I am looking for the potential pitfalls I could be about to fall in, and ways to mitigate them. I live in Australia.
My fiancee and I have roughly $100k in savings, which we want to use to buy a house in a few years.
My parents own two houses - their own home, which is paid off, and an investment property, which still has a significant mortgage. They aren't struggling to make their repayments.
I am considering using a significant portion of our savings (earning roughly 2.8% p.a.) to loan to my parents (paying roughly double in interest rate) at an interest rate that allows us all to benefit.
My parents have a loan that allows both additional repayments and withdrawals (up to the amount of extra that has been paid) with no penalty.
Some potential issues I have thought of:
This may effect how much, or under what terms a bank is willing to loan us. I imagine a bank would be more inclined to trust someone who has earned and saved their own money than someone who, on the surface, has been given a large sum by their parents. Although presumably only the bank I have the savings account with would even be capable of seeing this?
The money could not return. I trust my parents, but I'm obviously going to get something in writing. Is it worth getting something by a lawyer, or can I just write something simple myself and have everyone sign it? If both of my parents were to pass away before the money is returned, would that document be enough to ensure that the loan is returned promptly?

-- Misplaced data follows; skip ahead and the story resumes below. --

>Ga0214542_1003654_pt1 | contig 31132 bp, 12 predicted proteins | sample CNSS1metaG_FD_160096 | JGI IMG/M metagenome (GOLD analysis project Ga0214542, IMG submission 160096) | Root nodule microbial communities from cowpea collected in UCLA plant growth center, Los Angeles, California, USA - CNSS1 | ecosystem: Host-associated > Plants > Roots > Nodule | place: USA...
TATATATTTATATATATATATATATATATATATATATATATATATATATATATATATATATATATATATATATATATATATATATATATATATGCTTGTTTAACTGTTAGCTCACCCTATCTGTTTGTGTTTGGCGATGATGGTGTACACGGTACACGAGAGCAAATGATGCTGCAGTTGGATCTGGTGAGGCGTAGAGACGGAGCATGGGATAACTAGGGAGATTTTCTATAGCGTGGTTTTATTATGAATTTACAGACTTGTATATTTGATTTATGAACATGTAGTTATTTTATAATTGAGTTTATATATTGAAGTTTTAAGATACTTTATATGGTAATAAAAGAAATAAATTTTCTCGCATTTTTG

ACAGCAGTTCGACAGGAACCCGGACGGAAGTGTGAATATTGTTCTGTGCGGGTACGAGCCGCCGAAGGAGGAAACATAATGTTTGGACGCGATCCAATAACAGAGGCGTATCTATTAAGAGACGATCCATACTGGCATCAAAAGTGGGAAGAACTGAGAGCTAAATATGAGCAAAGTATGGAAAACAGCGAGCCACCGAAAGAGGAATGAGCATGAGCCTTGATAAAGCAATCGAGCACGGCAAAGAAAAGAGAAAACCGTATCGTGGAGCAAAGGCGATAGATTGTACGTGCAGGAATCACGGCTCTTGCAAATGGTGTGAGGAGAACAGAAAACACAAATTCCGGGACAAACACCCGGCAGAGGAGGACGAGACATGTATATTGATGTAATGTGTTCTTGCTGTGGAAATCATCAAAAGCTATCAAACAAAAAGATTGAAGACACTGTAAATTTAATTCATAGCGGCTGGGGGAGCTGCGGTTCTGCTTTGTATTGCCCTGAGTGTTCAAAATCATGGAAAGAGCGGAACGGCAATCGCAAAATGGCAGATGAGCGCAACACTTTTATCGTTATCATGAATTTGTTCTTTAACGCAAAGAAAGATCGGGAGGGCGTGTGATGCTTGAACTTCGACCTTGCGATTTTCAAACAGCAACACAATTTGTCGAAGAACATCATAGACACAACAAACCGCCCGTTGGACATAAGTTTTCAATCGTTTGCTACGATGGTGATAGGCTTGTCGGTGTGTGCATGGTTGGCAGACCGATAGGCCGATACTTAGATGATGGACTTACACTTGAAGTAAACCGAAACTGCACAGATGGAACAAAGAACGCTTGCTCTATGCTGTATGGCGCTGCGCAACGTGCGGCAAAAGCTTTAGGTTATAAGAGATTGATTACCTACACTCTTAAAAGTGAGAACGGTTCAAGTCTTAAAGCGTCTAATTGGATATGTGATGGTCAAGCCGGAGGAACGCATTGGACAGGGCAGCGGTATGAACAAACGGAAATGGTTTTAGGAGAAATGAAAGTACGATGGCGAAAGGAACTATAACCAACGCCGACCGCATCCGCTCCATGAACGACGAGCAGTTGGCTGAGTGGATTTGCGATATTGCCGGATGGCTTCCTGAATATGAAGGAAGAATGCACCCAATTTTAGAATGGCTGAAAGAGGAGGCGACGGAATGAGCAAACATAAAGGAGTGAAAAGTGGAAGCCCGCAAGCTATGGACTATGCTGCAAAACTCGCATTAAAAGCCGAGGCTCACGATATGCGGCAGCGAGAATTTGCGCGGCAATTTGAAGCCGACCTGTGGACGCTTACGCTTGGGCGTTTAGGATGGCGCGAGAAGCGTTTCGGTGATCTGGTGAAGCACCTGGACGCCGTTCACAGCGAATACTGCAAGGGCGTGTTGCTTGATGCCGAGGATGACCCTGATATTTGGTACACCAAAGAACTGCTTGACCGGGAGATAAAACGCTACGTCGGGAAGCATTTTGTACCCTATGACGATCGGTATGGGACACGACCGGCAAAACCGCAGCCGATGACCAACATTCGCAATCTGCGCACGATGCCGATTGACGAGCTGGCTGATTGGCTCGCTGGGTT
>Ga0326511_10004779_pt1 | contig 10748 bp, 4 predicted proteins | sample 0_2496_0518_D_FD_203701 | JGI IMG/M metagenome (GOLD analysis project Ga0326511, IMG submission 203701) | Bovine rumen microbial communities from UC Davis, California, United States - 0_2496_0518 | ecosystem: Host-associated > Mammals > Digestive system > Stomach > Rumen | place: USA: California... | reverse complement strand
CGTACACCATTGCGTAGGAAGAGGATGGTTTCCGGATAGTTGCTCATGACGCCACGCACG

Tax implications: Will this count as taxable income for me? And if so, presumably my parents can still count it as a tax deduction?
Property prices collapse, and my parents aren't able to make their repayments, bank forecloses on the place and sells it, but not even enough to cover the outstanding loan, meaning my parents no longer have our money. (I could of course double down and pay their monthly repayments for them in this case).
So my questions:
Any other risks I have missed?
Any mitigations for any identified risks?
Anything I flagged as a risk that is not actually an issue?
Assuming you would advise doing this, what fraction of savings would you recommend keeping as a rainy day fund that can be accessed immediately?
flaglink below your question.